Counsel for the parents asked Roberts if A.M.P. is able "to make reasonable decisions about her treatment." Roberts stated that she is not. The trial court sustained the objection of the guardian ad litem (GAL) that this is not an issue when the respondent is a minor.

Roberts then explained, in detail, the ECT procedure and the anesthesia that is employed. He stated that side effects can include headache, dizziness, or confusion. A patient with a cardiac condition or a brain tumor faces greater risks. ECT causes a temporary increase in blood pressure that must be monitored by the anesthesiologist. With regard to A.M.P., he hoped that ECT would "snap[] [her] out of this psychotic state that she's been in." If she does not improve, she will eventually be institutionalized. In addition, side effects of continued treatment with antipsychotic medication include "drooling, muscular side effects, [and] tardive dyskinesia, *** a chronic involuntary muscle movement of the tongue and facial muscles." This condition can affect respiration, leading to choking and pneumonia. Roberts concluded that the potential benefits of ECT outweigh the potential for harm to A.M.P.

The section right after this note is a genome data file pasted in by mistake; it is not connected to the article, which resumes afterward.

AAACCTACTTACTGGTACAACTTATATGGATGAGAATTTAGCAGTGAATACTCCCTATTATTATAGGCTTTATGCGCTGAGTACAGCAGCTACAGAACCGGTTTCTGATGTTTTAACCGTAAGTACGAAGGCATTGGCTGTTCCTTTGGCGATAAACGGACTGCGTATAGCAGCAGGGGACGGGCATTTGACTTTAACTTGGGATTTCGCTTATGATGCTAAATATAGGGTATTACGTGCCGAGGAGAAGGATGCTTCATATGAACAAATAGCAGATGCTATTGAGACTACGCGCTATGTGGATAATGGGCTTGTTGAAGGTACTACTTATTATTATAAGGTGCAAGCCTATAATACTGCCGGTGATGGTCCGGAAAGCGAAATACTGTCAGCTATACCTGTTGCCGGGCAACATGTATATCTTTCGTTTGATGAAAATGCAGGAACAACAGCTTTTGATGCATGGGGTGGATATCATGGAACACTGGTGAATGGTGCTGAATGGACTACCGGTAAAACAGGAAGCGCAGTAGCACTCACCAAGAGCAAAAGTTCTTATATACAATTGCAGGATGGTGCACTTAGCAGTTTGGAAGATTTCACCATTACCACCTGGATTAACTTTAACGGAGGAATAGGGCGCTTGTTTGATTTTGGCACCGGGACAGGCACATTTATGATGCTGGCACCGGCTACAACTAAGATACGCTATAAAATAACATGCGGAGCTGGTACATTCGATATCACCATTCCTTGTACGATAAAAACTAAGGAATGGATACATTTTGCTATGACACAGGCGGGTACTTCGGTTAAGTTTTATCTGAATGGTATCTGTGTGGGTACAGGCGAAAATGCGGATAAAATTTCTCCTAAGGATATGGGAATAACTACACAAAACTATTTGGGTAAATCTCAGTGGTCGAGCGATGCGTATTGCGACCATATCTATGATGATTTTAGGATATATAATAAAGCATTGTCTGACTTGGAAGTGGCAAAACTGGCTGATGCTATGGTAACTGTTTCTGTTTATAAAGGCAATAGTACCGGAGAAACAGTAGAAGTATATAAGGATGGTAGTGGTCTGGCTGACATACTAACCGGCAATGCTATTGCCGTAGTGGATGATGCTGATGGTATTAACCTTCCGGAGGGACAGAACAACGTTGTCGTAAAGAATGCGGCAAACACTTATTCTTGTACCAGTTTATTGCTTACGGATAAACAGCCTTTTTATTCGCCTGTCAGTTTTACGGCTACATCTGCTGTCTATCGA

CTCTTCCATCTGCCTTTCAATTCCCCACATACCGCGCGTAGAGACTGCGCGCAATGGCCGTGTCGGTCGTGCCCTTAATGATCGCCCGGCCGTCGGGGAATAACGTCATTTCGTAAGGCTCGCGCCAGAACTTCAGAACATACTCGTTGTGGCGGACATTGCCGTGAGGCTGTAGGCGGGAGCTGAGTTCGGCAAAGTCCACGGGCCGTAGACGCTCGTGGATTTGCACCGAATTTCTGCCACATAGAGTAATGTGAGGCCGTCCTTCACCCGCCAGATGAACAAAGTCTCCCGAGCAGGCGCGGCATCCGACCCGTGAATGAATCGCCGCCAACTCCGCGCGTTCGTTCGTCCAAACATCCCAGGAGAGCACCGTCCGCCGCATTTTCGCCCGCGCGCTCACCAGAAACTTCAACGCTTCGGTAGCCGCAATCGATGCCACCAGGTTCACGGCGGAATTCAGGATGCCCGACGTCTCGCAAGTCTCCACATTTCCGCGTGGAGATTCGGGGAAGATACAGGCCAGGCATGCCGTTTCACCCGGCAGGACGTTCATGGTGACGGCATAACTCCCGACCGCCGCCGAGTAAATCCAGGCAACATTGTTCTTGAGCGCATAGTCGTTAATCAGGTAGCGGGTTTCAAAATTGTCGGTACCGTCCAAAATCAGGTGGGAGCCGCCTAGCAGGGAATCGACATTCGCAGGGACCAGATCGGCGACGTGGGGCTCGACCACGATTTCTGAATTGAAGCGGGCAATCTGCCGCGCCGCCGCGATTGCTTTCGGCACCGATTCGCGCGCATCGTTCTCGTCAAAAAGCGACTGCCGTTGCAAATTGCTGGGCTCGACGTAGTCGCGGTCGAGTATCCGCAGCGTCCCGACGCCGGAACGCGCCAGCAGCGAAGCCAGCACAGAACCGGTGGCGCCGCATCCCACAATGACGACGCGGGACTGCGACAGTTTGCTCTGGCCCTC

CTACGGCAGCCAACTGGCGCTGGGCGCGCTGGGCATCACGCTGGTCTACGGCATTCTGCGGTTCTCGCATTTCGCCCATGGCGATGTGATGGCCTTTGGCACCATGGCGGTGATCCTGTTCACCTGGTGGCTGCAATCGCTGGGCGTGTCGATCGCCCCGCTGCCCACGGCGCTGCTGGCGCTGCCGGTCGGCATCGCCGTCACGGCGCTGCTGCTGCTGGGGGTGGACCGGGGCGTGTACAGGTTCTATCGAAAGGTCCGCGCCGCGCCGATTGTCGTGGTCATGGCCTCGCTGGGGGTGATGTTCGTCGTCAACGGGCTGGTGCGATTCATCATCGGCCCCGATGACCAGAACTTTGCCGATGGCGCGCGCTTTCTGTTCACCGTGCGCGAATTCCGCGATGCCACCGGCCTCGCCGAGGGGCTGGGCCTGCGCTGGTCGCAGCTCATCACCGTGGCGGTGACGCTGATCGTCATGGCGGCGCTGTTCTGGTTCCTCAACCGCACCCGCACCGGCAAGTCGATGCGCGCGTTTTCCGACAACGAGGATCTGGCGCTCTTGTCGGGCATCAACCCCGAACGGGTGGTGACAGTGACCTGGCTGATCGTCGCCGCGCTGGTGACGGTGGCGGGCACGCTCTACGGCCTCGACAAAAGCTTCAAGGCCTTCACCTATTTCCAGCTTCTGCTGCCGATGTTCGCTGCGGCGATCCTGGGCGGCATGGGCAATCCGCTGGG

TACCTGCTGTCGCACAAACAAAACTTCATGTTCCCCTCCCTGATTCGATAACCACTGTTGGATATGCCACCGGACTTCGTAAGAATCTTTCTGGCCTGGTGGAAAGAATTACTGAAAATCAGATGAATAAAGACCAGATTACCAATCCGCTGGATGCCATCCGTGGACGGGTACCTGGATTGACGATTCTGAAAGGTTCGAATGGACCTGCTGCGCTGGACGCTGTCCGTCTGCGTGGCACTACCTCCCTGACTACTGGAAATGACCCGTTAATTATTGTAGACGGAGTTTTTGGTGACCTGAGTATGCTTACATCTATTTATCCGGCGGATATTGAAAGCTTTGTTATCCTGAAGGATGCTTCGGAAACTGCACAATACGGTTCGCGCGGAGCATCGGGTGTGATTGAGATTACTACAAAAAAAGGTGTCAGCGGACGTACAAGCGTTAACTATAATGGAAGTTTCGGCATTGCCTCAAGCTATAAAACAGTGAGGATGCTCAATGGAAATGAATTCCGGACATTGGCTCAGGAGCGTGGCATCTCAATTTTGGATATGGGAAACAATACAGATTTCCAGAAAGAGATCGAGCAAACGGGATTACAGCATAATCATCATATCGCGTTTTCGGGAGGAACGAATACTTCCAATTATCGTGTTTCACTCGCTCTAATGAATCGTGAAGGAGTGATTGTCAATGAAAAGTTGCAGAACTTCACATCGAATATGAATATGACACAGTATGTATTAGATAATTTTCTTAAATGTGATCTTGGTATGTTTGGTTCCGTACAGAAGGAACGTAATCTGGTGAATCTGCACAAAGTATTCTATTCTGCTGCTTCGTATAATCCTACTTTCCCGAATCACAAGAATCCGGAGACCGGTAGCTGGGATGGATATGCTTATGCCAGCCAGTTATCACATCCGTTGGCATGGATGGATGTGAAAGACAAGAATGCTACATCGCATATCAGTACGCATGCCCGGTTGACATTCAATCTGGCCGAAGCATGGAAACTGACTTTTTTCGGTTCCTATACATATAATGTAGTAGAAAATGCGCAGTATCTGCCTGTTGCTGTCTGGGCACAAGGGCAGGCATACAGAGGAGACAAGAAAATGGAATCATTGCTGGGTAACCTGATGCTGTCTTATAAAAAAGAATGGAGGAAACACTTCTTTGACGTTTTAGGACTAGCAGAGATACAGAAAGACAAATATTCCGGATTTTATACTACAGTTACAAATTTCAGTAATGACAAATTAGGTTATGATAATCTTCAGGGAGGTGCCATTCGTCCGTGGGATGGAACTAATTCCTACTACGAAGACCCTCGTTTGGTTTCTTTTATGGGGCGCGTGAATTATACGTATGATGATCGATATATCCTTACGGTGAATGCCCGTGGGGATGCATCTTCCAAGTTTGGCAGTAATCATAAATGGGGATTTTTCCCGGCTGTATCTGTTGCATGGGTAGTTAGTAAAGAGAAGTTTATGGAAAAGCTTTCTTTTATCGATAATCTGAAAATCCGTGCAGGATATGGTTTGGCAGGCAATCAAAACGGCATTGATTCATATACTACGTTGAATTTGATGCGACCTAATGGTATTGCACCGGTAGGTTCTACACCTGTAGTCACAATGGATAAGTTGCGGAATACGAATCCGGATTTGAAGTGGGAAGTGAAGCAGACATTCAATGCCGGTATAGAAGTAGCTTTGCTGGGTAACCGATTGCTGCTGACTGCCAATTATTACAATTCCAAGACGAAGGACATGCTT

Cross-examination of Roberts explored the potential risks of ECT and the dearth of literature on the use of ECT on younger patients. He stated he knows of no other untried appropriate treatment for A.M.P.'s condition.

During the hearing, A.M.P. talked to herself and moved from chair to chair. At one point, the trial court noted for the record that she was sitting on the floor, talking. Roberts was on the stand at the time and was asked if A.M.P. was currently on medication. He stated that she was taking the "newest antipsychotic medication available." Later, A.M.P. "simply got up and came up onto the bench."

Upon motion of counsel for A.M.P., the trial court appointed an expert, Dr. Robert Chapman, to assess her condition and make a recommendation. The hearing was continued to obtain the evaluation and to allow for a sufficient trial of A.M.P.'s newest medication.